WATCH: A Video Essay on Shadows Through Cinema History

WATCH: A Video Essay on Shadows Through Cinema History

Shadows are a natural part of any given scene in a film–when the subject or an object interrupts a light source, an area of darkness is created.  But what happens when the shadow itself becomes the subject?  What happens when the darkness on the face of a character is something more than just the absence of direct light?  These types of shadows can communicate a variety of different tones and ideas. 

In ‘No Country for Old Men,’ Sheriff Ed Tom Bell opens the motel door to engage in what would be the climactic final shootout in a more traditional western.  The door slowly swings open, revealing the shadow of an iconic cowboy on the opposite wall. We see what Bell needs to be–something he simply cannot.  In ‘Raging Bull,’ the weight of Jake LaMotta’s imprisonment is expressed through the exaggerated, intruding shadows in his cell. His mental imprisonment becomes as apparent as his physical captivity.  In ‘There Will be Blood,’ a train moves across the sunset, creating a ripple of shadows on the face of the observing Daniel Plainview.  A train, the vehicle that both brought his son home and took him away, obstructs the direction of his progress.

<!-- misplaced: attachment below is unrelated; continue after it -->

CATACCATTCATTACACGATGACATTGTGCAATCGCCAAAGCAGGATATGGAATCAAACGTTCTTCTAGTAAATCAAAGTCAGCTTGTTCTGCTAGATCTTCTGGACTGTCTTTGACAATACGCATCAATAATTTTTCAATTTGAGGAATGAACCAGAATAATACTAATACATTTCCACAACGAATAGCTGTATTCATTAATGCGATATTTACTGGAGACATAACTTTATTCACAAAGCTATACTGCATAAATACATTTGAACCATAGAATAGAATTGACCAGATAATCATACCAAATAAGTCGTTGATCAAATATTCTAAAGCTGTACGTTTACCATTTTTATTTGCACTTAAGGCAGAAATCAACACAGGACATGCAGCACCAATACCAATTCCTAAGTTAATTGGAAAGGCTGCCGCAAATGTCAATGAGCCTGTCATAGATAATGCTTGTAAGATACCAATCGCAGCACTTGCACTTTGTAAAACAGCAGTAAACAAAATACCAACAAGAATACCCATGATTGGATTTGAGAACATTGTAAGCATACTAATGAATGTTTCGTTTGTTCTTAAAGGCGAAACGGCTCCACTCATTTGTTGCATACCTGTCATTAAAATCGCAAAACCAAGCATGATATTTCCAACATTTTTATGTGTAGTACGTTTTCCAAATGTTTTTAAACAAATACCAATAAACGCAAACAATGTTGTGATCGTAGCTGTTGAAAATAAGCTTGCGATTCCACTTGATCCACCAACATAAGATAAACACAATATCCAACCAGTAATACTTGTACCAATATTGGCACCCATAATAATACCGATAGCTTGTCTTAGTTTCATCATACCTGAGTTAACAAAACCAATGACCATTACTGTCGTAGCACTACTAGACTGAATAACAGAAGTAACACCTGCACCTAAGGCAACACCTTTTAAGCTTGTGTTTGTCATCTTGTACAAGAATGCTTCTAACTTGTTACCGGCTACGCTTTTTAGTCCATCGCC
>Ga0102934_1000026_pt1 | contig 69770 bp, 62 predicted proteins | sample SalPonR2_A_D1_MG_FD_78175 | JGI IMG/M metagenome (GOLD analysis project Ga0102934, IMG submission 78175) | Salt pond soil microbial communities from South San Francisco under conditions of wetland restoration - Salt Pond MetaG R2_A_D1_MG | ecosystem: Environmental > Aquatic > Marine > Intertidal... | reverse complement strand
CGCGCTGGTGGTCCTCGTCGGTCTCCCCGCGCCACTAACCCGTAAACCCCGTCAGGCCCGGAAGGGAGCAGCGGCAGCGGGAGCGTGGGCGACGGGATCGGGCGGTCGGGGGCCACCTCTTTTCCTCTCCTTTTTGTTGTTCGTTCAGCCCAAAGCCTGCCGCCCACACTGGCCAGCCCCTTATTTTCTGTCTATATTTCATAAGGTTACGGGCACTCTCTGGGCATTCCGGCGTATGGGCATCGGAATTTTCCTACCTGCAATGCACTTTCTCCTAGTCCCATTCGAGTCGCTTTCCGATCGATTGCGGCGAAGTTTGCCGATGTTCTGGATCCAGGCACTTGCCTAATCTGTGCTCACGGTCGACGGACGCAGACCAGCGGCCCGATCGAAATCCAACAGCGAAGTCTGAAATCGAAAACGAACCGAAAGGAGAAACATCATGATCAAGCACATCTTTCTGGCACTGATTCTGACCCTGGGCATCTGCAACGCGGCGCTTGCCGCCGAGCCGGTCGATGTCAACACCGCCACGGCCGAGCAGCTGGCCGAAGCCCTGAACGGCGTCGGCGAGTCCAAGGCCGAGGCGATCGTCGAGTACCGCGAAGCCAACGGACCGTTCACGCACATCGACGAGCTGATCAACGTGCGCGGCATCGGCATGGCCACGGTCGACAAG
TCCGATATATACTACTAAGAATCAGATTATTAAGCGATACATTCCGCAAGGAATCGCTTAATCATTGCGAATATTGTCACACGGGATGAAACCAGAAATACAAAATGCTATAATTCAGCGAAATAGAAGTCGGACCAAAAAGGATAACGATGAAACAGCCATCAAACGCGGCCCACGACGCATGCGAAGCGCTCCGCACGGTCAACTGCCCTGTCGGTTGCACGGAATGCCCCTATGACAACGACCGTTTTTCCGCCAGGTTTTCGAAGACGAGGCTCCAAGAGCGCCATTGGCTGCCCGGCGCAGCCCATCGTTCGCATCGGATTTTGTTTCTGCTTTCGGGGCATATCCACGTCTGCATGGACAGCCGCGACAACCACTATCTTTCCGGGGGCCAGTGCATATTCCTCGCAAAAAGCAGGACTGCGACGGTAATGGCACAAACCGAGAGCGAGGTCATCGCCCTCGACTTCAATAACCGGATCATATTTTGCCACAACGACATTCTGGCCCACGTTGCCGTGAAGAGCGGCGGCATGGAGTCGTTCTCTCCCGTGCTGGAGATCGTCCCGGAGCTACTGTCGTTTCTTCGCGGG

While many shadows in cinema are simply a complement of lighting, the very deliberate and thoughtful shadows in this video convey everything from fear to empowerment–from the empty to the iconic. 

Films used:
Frankenstein (1931)
The Cabinet of Dr. Caligari
Raging Bull
Psycho (1960)
The Big Combo
Scarface (1932)
Rumble Fish
Sin City
Sin City: A Dame to Kill For
No Country for Old Men
Django Unchained
Raiders of the Lost Ark
Lawrence of Arabia
Punch-Drunk Love
The Thin Red Line
The Tree of Life
To the Wonder
The Assassination of Jesse James by the Coward Robert Ford
Forrest Gump
The Girl with the Dragon Tattoo
Jennifer’s Body
The Big Lebowski
Apocalypse Now
Batman (1989)
The Dark Knight
Under the Skin
Inglourious Basterds
Only God Forgives
Batman Returns
Man of Steel
Blade Runner
Pulp Fiction
Dallas Buyers Club
There Will be Blood
12 Years a Slave
Black Swan
V for Vendetta
Inside Llewyn Davis
Kill Bill Vol. 1
True Romance
The Departed
Panic Room
The Aviator
The Hurt Locker
Double Indemnity
The Man Who Wasn’t There
Shutter Island
The Godfather Part II
Batman Begins

Jacob T. Swinney is an industrious film editor and filmmaker, as well as a recent graduate of Salisbury University.

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